Never Apologize, Never Explain
From the November 1 / November 8, 2004 issue: John Kerry's real record as an antiwar activist.
Nov 1, 2004, Vol. 10, No. 08 • By JOSHUA MURAVCHIK
JOHN KERRY SAYS HE IS "PROUD" of his activities in opposition to the Vietnam War. Why, then, have he and his spokesmen consistently misrepresented them? Indeed the Kerry camp has been so effective in obscuring this history that both the New York Times and the Washington Post were forced to run corrections on the subject recently because their reporters relied on misinformation that the Kerry camp had succeeded in putting into wide circulation.
When the Swift Boat Veterans for Truth unveiled the fourth in their series of television ads--this one accusing Kerry of having "secretly met with the enemy" in Paris--both papers went into full debunking mode. The Post ran 600 words under the headline: "Ad Says Kerry 'Secretly' Met With Enemy; But He Told Congress of It." The story explained that the Swifties were "referring to a meeting Kerry had in early 1971 with leaders of the communist delegation that was negotiating with U.S. representatives at the Paris peace talks. The meeting, however, was not a secret. Kerry . . . mentioned it in testimony before the Senate Foreign Relations Committee in April of that year."
The next morning the Post ran a correction. The previous day's story, it noted, "incorrectly said that John F. Kerry met with a Vietnamese communist delegation in Paris in 1971. The meeting was in 1970." The correction did not acknowledge, however, that this apparently minor error invalidated the entire point of the Post's impeachment of the Swifties' ad. Kerry's visit to Paris took place in or around May 1970, eleven months before his Foreign Relations Committee testimony. In other words, his meeting with the Communists (while he was still a reserve officer in the U.S. Navy) appears to have been kept secret for nearly a year.
In downplaying Kerry's meetings with the Communists, campaign spokesmen have deliberately sown the impression that Kerry was in Paris on his honeymoon, a story that has been repeated in the press and on the Internet. The Boston Globe reported: "After their May 1970 marriage, Kerry traveled to Paris with his wife, Julia Thorne, on a private trip, [Kerry spokesman Michael] Meehan said." But various biographies agree that Kerry and his bride honeymooned in Jamaica, an ocean away. The exact dates of their trip to Paris have not been established: It came just after or before or even in the midst of this honeymoon, and the trip seems to have been made expressly for the purpose of meeting with the Communists, although Meehan denies this.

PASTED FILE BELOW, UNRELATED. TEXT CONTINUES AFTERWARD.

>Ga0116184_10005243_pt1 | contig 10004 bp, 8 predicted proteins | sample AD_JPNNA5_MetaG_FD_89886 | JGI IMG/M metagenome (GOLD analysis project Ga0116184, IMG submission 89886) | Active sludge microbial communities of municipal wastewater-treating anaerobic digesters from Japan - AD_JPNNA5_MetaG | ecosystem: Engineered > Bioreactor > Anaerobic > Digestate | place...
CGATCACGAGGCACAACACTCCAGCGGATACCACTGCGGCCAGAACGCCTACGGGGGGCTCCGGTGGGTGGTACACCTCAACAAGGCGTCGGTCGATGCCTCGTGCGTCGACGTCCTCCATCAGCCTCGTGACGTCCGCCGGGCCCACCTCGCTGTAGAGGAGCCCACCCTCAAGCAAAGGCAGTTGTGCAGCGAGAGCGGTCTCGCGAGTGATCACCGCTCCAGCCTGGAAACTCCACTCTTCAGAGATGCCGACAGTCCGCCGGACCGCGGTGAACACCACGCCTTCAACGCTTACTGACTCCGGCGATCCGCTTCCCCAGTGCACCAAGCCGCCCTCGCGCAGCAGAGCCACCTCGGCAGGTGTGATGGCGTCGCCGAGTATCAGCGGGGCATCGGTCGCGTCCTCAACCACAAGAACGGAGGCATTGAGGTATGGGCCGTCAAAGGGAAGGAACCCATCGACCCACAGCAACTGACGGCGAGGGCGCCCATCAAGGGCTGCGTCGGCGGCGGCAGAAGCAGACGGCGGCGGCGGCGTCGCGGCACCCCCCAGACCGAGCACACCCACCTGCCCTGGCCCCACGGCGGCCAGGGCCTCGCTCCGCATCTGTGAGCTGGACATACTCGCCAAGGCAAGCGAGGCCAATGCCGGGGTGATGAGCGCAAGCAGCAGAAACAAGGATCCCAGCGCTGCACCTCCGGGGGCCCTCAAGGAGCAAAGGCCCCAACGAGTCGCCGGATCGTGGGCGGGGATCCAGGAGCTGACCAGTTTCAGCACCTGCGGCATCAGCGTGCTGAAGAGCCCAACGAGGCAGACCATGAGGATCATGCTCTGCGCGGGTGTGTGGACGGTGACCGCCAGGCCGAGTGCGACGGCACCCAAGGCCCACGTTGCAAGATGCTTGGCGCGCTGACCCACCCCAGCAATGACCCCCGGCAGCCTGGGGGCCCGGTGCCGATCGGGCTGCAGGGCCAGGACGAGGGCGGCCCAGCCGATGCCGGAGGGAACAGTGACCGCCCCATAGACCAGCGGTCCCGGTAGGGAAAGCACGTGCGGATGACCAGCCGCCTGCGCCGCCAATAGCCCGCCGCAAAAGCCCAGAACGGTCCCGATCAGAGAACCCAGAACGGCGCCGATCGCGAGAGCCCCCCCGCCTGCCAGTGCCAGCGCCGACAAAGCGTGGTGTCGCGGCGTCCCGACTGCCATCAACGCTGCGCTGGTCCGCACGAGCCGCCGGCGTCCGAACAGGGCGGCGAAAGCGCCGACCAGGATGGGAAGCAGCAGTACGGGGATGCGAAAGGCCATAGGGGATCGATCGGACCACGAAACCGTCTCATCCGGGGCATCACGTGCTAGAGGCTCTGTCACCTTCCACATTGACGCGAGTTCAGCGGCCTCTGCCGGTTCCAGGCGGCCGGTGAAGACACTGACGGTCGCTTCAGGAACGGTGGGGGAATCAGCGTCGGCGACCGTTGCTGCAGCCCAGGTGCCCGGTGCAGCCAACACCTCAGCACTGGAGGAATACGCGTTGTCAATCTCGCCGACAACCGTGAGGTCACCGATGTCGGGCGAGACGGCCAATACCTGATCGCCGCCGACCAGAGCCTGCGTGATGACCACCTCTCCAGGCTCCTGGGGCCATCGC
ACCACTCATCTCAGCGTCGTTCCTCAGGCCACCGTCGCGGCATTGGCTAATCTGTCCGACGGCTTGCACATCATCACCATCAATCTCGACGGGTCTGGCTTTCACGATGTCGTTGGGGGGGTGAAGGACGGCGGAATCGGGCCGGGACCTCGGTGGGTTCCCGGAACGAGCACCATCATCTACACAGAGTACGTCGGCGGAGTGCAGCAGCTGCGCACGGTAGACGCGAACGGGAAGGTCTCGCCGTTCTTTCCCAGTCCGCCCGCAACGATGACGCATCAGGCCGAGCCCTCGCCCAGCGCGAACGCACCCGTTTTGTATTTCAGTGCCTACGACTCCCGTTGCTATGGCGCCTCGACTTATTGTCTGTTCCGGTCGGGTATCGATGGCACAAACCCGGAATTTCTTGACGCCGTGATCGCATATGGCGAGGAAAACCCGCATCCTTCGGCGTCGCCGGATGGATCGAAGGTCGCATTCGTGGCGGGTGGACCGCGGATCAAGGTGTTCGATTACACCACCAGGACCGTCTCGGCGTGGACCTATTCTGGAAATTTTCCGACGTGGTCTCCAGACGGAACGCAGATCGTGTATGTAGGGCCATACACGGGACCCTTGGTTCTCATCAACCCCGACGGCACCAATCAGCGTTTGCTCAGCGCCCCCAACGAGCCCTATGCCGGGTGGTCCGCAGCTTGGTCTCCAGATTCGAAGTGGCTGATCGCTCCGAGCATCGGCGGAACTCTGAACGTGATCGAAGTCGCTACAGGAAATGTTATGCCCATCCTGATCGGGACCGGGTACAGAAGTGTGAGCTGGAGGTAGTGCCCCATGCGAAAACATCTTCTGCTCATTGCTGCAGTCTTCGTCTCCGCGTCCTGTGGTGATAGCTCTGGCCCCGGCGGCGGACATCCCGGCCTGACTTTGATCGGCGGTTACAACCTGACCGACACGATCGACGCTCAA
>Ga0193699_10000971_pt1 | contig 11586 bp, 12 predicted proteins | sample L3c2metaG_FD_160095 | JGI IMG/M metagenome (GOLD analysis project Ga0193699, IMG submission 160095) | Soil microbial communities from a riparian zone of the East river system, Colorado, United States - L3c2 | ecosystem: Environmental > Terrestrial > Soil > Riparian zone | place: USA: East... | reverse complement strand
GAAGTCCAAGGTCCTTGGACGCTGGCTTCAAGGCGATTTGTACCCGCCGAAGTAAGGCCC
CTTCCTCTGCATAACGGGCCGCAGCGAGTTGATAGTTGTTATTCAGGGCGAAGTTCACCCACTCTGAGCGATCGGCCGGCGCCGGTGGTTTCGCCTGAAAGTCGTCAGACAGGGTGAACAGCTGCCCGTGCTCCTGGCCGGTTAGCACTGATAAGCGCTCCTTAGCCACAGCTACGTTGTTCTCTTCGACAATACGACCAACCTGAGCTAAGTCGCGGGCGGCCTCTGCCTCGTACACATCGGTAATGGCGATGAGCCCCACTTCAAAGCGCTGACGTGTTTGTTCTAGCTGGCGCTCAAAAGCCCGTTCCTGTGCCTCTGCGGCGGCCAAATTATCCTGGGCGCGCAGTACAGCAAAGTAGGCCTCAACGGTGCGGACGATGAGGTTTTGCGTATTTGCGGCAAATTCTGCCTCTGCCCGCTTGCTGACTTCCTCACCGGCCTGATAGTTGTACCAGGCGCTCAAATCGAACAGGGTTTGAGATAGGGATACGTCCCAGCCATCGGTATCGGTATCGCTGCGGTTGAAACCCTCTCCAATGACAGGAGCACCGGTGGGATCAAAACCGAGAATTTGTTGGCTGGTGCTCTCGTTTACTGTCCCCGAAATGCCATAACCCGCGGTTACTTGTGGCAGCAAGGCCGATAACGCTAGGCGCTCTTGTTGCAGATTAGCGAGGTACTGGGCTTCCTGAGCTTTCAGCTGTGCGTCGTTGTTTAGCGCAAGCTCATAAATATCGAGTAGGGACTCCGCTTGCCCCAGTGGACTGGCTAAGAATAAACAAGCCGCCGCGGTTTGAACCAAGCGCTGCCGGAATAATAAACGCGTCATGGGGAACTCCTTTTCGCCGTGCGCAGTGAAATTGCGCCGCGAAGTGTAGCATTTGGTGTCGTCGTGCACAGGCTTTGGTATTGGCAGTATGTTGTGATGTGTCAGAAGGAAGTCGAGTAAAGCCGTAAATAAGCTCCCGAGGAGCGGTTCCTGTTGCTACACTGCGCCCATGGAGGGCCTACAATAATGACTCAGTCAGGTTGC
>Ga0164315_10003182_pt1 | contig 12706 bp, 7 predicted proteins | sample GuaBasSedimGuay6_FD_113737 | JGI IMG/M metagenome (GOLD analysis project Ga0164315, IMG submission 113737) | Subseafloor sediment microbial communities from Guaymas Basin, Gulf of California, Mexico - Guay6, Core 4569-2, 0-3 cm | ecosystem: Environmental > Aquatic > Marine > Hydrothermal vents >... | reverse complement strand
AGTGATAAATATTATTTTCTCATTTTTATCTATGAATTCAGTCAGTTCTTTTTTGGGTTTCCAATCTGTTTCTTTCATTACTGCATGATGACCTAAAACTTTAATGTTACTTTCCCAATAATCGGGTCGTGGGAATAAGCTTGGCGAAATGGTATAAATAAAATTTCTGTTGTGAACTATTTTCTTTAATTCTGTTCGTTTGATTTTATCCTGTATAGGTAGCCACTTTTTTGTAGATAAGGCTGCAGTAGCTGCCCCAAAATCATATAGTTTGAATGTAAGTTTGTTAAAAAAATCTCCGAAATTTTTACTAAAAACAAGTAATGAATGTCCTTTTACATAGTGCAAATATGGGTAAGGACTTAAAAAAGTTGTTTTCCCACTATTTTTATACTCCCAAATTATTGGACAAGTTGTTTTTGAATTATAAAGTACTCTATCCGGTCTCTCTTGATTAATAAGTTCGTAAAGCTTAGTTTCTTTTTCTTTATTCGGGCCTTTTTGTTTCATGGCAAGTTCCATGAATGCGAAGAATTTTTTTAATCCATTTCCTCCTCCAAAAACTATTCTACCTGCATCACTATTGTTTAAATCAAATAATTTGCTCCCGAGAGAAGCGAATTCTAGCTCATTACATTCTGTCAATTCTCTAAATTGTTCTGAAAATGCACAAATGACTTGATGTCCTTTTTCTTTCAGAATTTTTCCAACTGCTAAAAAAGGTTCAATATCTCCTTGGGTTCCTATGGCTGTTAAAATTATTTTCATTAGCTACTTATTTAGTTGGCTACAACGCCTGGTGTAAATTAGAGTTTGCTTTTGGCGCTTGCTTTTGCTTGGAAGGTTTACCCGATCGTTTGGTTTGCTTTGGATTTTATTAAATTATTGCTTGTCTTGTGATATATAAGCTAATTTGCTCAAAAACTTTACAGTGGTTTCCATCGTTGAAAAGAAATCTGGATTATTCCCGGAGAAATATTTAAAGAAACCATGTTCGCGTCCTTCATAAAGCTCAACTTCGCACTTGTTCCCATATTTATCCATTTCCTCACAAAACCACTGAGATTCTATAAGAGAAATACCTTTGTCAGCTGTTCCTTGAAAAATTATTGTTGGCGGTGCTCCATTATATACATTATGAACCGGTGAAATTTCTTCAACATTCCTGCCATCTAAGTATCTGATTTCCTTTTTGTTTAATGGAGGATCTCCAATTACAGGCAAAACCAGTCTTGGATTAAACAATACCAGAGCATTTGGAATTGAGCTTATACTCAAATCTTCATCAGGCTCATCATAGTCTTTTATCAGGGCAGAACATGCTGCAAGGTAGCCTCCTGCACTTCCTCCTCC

Almost immediately upon returning from his discussions with Communist leaders (and perhaps at their suggestion), Kerry joined the Vietnam Veterans Against the War. (Over the previous months he had garnered attention by speaking out against the war but had operated independently.) He was immediately appointed to the group's executive committee by its director, Al Hubbard, a radical affiliated with the Black Panther party. From then on, Kerry twinned with Hubbard as the organization's principal spokesmen.
One thing that may have contributed to the Post's confusion about the year was that Kerry did go to Paris to meet the Communists in 1971, some time during the summer, probably in August. But this was a second trip, and Kerry's advocates have done their best to veil the fact that there was more than one trip. Indeed, FBI files reveal that Kerry planned a third such trip together with Hubbard for November of that year. But, as it turned out, Hubbard went without Kerry, perhaps because the two had by then fallen out over revelations that Hubbard's repeated claims to have been an officer and a Vietnam vet were fabricated. (He had been an enlisted man and had never been in Vietnam.) The fact that there was a second and a planned third trip exclusively to meet with the Communists strengthens the inference that this was also the nature of the first trip, despite Meehan's denials.
The correction that the New York Times ran also stemmed from the Swifties' ad. It had to do not with the date of Kerry's visit to Paris but with the identity of his interlocutors there. "In another broadside against Mr. Kerry," the paper had reported, "the Swift Boat Veterans for Truth, whose past accusations have frequently been unsubstantiated, says in a new commercial that Mr. Kerry went to Paris in the 1970s and 'secretly met with the enemy.'" Then the Times rejoined: "Mr. Kerry testified shortly thereafter that he had met with both sides at the Vietnam peace talks to discuss the status of prisoners of war." In a follow-up two days later, the paper repeated this account.